Bad news for parents and kids who sent each other voice messages through internet-connected stuffed animals called CloudPets: Their account information and voice recordings were left exposed on the internet, ready for anyone with a few web search skills to find.
The account information of more than 800,000 users, which included email addresses and easily guessed passwords, was stored on an online database that could be viewed by anyone -- no password required, both reports said.
Nearly 2.2 million voice recordings were also stored online unsecured. Hackers could listen to them by guessing the URL of the recording, Hunt found. Finally, both Hunt and Motherboard reported that hackers appear to have wiped the user database clean and held its contents for ransom at least twice.
Spiral Toys, the maker of CloudPets, said in an email Monday that the voice recordings were not compromised. The company didn't comment on whether its database was accessed and ransomed by hackers, or whether hackers could have accessed the voice recordings either by guessing easy passwords or the URLs of voice recordings. Spiral Toys didn't respond to followup questions from CNET on these topics.
On Tuesday the company put out an official statement confirming the database of account information was exposed on the internet.
"Spiral Toys was notified about a potential breach on February 22 and took immediate and swift action to protect the privacy of our customers," the company said in its statement. "[W]e carried out an internal investigation and immediately invalidated all current customer passwords to ensure that no information could be accessed."
The company said it believed the voice recordings and photos of users weren't accessed. The company will notify users and require them to pick passwords with "increased security," the statement said.
The reports come two weeks after German regulators warned parents that connected doll My Friend Cayla could compromise children's privacy. There haven't been reports of data leaking from the Cayla doll, but fears of exposing children's personal information have been percolating for a few years now.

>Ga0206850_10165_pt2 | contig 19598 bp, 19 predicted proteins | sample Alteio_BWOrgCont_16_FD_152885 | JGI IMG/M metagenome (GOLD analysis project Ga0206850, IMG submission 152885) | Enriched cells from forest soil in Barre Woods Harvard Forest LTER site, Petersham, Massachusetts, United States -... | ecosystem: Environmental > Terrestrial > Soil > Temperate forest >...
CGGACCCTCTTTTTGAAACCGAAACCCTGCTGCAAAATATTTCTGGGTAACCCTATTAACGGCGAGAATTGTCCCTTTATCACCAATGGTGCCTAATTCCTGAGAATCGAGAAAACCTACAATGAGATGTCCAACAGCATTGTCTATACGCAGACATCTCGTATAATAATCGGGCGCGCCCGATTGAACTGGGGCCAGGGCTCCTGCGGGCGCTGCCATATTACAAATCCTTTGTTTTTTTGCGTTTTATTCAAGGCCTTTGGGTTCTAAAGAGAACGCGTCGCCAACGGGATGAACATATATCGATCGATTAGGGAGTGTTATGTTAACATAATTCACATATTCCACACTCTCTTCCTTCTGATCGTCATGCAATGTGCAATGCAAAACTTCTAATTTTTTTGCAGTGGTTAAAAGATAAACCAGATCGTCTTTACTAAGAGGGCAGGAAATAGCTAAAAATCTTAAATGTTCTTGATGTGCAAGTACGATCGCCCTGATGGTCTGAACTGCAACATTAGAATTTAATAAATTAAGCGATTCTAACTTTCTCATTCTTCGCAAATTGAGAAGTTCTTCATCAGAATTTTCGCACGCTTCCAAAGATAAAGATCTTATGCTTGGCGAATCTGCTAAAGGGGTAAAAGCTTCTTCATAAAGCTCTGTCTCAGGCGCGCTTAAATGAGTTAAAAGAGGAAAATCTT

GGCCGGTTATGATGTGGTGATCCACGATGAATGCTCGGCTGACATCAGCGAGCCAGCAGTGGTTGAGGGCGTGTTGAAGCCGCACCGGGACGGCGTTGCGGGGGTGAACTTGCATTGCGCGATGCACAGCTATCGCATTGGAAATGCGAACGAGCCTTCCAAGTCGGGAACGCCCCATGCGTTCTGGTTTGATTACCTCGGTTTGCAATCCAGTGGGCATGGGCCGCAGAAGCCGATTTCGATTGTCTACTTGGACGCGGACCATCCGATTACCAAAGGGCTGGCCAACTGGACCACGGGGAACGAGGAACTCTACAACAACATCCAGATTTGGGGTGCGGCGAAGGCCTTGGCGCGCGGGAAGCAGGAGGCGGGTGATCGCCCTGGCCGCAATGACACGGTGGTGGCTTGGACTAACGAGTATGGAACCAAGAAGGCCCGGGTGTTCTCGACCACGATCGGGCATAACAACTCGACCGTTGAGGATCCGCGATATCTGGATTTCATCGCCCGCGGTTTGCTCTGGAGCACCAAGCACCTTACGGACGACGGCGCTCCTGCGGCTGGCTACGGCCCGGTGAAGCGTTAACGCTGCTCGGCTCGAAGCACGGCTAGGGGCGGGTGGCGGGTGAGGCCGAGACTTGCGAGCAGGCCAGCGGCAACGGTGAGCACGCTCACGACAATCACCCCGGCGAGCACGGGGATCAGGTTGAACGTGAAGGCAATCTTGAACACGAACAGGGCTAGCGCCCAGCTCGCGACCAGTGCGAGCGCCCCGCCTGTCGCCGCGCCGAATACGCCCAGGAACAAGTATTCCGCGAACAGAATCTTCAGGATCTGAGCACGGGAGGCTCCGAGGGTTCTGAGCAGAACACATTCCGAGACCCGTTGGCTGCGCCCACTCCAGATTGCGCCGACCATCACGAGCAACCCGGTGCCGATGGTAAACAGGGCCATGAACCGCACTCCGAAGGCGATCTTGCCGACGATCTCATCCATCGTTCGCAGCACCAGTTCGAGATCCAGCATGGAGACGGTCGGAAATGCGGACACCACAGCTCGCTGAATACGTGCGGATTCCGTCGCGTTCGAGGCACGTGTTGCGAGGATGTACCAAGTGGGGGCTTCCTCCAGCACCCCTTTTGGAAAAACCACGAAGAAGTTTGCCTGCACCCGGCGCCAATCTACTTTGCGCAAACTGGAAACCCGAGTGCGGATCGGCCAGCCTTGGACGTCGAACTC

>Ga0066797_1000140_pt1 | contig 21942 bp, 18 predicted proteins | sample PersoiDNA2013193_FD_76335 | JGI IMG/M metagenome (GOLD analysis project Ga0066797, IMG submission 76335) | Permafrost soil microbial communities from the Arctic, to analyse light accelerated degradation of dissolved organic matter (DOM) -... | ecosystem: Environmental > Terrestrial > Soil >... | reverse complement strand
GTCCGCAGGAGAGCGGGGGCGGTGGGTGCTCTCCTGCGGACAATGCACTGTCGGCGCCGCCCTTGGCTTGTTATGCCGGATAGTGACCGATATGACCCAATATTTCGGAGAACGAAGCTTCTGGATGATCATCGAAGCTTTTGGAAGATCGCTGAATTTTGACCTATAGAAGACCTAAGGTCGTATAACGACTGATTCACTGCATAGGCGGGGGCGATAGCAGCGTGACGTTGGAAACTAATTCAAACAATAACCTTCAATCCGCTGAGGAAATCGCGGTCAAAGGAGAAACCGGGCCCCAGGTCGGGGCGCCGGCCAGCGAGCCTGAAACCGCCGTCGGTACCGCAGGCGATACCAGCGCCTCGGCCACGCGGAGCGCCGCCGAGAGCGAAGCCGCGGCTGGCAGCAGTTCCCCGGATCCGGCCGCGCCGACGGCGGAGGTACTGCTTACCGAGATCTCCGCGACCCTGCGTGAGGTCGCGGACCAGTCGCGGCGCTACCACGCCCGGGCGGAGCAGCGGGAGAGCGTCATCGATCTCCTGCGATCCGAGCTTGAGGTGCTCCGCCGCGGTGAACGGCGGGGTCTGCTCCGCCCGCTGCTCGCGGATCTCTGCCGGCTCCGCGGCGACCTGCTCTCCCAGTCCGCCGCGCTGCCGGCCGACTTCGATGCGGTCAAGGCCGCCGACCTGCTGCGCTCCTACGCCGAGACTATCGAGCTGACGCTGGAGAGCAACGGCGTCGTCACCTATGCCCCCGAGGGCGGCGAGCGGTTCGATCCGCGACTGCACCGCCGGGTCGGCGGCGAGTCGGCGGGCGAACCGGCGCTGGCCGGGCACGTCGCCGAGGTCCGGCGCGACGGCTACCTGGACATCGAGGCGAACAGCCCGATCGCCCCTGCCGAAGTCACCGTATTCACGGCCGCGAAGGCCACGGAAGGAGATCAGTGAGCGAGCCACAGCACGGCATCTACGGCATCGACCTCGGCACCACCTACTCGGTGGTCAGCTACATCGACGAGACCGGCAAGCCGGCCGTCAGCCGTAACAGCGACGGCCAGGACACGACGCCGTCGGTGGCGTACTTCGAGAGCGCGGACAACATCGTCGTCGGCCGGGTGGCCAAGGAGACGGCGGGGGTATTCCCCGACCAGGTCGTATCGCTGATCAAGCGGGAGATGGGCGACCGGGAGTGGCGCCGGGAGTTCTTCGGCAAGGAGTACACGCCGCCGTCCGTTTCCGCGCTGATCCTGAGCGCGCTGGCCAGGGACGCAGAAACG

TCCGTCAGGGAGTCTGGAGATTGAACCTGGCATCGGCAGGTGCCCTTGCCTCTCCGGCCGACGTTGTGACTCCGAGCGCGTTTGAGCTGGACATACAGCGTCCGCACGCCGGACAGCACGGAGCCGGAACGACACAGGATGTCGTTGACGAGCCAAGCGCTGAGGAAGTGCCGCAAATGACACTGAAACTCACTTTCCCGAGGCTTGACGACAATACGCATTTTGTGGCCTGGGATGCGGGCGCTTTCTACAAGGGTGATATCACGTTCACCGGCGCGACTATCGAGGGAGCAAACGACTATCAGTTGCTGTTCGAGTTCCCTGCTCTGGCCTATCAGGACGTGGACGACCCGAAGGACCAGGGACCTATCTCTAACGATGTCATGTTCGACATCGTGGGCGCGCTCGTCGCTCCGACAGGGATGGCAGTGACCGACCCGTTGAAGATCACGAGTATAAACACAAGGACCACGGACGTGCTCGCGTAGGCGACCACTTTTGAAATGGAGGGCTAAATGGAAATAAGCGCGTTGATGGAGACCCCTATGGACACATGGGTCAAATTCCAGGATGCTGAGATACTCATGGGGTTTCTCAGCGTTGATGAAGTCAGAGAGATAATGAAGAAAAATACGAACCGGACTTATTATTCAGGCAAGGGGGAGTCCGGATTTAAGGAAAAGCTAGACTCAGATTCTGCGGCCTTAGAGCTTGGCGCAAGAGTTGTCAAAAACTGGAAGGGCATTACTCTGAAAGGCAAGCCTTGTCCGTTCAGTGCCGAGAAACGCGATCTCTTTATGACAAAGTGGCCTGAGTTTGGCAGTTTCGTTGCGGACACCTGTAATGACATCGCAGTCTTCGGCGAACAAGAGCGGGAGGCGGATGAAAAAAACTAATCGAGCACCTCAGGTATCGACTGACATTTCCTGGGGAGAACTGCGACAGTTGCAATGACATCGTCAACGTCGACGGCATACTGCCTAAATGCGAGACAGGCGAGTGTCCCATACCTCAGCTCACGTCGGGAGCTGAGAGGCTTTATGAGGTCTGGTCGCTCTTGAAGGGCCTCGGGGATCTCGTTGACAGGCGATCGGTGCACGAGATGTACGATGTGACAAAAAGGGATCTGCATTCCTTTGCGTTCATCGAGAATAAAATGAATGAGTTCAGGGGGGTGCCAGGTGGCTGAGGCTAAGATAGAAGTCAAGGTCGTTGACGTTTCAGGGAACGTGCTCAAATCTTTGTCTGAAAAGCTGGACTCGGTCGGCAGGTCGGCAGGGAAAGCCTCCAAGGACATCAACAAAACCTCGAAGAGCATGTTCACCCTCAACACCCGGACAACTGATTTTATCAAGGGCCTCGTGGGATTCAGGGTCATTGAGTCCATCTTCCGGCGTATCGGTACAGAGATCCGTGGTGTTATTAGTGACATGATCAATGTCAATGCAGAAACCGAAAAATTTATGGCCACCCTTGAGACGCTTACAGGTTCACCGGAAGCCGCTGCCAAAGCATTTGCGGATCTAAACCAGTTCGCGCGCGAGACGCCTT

Those fears heightened with the release of the interactive talking Hello Barbie doll in 2015 and subsequent claims from researchers that the doll had cybersecurity flaws. Other connected children's toys have also proved vulnerable to hackers, including VTech's Learning Lodge app and the Fisher-Price Smart Toy, also a smart stuffed animal.
Both Hunt and Motherboard had said they were unable to get in touch with the company. What's more, cybersecurity experts who spoke with both Hunt and Motherboard said they tried in vain to reach the company to warn it of the exposed data.
Spiral Toys said in an email that it didn't receive emails from Victor Gevers, a cybersecurity researcher who told Motherboard he reached out to the company multiple times. Gevers sent CNET screenshots of his attempts to reach Spiral Toys via email, which he said bounced back to him, as well as a link to a tweet sent to the company. Spiral Toys didn't respond to questions about the screenshots.
Spiral Toys is a publicly traded company that currently has a stock value of 1 cent, leading Hunt to speculate it has shuttered operations.
Hunt found that the data was no longer publicly searchable after January 13. He also said there was compelling evidence the database had been copied by hackers, who then offered to give it back to Spiral Toys for a ransom paid in bitcoins. Hunt detailed two ransom demands.
Originally published Feb. 27 at 3:53 p.m. PT.
Updates, Feb. 28 at 5:44 a.m., 12:27 p.m. and 2:48 p.m.: Added response from Spiral Toys; added more information about the Spiral Toys response; added official statement from Spiral Toys.
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